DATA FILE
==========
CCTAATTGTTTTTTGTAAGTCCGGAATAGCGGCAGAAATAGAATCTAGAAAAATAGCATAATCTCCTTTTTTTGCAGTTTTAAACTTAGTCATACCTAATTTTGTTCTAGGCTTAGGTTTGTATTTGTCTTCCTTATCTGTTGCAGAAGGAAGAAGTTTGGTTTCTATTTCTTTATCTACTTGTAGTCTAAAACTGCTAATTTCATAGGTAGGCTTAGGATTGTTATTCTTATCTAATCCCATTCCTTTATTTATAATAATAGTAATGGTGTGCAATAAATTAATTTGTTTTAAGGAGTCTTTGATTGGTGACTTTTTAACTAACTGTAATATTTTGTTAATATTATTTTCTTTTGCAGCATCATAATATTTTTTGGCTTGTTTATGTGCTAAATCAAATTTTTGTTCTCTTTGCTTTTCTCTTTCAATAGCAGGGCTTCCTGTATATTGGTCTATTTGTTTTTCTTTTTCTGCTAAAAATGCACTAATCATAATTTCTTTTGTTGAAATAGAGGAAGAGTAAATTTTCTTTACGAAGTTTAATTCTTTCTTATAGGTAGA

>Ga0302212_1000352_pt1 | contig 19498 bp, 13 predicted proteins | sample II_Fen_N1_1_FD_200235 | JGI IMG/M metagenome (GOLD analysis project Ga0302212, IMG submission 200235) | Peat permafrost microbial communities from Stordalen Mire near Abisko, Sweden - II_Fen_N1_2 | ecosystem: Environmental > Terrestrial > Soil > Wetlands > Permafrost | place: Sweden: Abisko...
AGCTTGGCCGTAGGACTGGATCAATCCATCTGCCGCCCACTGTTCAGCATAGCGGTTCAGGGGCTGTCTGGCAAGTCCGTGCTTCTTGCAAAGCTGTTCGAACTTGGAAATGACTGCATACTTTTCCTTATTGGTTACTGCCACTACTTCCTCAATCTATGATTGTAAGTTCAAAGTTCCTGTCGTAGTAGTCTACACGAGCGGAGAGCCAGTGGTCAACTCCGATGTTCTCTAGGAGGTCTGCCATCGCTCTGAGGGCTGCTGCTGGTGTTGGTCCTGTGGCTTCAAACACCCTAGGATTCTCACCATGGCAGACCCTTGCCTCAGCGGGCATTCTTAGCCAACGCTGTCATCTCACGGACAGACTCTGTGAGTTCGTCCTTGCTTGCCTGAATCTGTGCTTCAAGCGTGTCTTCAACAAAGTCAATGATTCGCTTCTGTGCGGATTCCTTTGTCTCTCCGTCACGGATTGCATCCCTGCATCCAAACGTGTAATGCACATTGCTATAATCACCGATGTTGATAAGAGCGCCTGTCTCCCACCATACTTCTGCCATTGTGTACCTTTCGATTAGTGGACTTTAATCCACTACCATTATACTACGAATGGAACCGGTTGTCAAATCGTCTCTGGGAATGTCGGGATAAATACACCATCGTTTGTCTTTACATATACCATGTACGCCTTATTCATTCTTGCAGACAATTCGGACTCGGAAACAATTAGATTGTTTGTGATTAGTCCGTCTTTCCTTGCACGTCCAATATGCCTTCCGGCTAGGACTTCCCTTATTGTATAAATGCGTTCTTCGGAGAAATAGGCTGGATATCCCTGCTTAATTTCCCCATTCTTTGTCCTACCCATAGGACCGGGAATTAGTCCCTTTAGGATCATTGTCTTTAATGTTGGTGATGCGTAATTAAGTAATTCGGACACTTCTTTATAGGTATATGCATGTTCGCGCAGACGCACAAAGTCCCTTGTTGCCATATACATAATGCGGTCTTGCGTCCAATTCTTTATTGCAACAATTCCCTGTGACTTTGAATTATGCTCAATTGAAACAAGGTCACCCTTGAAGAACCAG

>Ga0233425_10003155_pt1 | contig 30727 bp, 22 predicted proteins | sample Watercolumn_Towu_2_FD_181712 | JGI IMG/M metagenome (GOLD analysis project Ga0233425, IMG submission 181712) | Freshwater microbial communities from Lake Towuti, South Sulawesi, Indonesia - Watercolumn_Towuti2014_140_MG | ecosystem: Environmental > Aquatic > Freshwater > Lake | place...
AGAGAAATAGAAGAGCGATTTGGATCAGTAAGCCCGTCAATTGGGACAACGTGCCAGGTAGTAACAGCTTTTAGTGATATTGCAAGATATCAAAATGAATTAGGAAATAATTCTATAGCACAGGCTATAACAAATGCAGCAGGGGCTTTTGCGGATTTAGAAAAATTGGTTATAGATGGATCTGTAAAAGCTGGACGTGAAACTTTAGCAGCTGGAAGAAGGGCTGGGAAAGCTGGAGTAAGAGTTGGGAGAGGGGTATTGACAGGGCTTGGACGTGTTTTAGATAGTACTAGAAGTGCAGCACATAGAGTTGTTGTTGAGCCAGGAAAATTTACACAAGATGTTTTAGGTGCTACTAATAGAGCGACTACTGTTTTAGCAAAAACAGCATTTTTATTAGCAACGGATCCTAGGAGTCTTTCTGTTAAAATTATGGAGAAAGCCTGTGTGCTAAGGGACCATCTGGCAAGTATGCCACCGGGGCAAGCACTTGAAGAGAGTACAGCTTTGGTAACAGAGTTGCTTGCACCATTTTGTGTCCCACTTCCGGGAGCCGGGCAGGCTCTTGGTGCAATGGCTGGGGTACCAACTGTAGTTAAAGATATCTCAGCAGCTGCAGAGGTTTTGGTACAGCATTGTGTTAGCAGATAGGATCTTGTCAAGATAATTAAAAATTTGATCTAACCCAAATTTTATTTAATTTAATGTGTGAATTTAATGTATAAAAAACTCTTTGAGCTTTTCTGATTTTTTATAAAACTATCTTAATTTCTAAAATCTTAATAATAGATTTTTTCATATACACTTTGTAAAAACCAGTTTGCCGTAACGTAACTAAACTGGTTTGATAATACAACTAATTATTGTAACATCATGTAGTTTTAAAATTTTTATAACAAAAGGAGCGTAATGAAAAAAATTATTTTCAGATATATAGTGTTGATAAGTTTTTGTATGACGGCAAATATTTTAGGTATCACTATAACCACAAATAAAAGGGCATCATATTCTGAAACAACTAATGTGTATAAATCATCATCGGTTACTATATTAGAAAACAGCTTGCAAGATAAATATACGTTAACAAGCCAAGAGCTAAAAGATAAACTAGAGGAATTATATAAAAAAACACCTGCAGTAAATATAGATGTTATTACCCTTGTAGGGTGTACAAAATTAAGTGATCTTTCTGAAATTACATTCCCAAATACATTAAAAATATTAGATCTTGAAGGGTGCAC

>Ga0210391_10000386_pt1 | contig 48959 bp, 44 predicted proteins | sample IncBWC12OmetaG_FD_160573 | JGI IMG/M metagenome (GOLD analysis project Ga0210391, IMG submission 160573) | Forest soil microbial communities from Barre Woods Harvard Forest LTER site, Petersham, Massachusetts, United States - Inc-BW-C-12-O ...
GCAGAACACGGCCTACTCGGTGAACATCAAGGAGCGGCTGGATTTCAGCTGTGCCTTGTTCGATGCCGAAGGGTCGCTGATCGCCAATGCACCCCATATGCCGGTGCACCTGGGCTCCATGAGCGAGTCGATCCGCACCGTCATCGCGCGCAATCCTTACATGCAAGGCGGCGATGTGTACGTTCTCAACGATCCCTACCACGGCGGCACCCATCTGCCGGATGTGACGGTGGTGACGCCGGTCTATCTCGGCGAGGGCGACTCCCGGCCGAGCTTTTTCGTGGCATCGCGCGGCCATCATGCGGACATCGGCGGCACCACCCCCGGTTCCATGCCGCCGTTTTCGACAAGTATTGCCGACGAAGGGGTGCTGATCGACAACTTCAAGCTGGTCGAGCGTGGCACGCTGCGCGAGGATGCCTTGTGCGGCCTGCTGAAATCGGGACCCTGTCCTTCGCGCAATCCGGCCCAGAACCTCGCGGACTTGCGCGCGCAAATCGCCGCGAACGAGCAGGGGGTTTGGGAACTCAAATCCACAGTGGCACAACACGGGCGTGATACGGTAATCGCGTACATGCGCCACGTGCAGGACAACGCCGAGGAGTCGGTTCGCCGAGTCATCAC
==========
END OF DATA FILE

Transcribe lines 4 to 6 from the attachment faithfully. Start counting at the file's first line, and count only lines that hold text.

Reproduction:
>Ga0233425_10003155_pt1 | contig 30727 bp, 22 predicted proteins | sample Watercolumn_Towu_2_FD_181712 | JGI IMG/M metagenome (GOLD analysis project Ga0233425, IMG submission 181712) | Freshwater microbial communities from Lake Towuti, South Sulawesi, Indonesia - Watercolumn_Towuti2014_140_MG | ecosystem: Environmental > Aquatic > Freshwater > Lake | place...
AGAGAAATAGAAGAGCGATTTGGATCAGTAAGCCCGTCAATTGGGACAACGTGCCAGGTAGTAACAGCTTTTAGTGATATTGCAAGATATCAAAATGAATTAGGAAATAATTCTATAGCACAGGCTATAACAAATGCAGCAGGGGCTTTTGCGGATTTAGAAAAATTGGTTATAGATGGATCTGTAAAAGCTGGACGTGAAACTTTAGCAGCTGGAAGAAGGGCTGGGAAAGCTGGAGTAAGAGTTGGGAGAGGGGTATTGACAGGGCTTGGACGTGTTTTAGATAGTACTAGAAGTGCAGCACATAGAGTTGTTGTTGAGCCAGGAAAATTTACACAAGATGTTTTAGGTGCTACTAATAGAGCGACTACTGTTTTAGCAAAAACAGCATTTTTATTAGCAACGGATCCTAGGAGTCTTTCTGTTAAAATTATGGAGAAAGCCTGTGTGCTAAGGGACCATCTGGCAAGTATGCCACCGGGGCAAGCACTTGAAGAGAGTACAGCTTTGGTAACAGAGTTGCTTGCACCATTTTGTGTCCCACTTCCGGGAGCCGGGCAGGCTCTTGGTGCAATGGCTGGGGTACCAACTGTAGTTAAAGATATCTCAGCAGCTGCAGAGGTTTTGGTACAGCATTGTGTTAGCAGATAGGATCTTGTCAAGATAATTAAAAATTTGATCTAACCCAAATTTTATTTAATTTAATGTGTGAATTTAATGTATAAAAAACTCTTTGAGCTTTTCTGATTTTTTATAAAACTATCTTAATTTCTAAAATCTTAATAATAGATTTTTTCATATACACTTTGTAAAAACCAGTTTGCCGTAACGTAACTAAACTGGTTTGATAATACAACTAATTATTGTAACATCATGTAGTTTTAAAATTTTTATAACAAAAGGAGCGTAATGAAAAAAATTATTTTCAGATATATAGTGTTGATAAGTTTTTGTATGACGGCAAATATTTTAGGTATCACTATAACCACAAATAAAAGGGCATCATATTCTGAAACAACTAATGTGTATAAATCATCATCGGTTACTATATTAGAAAACAGCTTGCAAGATAAATATACGTTAACAAGCCAAGAGCTAAAAGATAAACTAGAGGAATTATATAAAAAAACACCTGCAGTAAATATAGATGTTATTACCCTTGTAGGGTGTACAAAATTAAGTGATCTTTCTGAAATTACATTCCCAAATACATTAAAAATATTAGATCTTGAAGGGTGCAC

>Ga0210391_10000386_pt1 | contig 48959 bp, 44 predicted proteins | sample IncBWC12OmetaG_FD_160573 | JGI IMG/M metagenome (GOLD analysis project Ga0210391, IMG submission 160573) | Forest soil microbial communities from Barre Woods Harvard Forest LTER site, Petersham, Massachusetts, United States - Inc-BW-C-12-O ...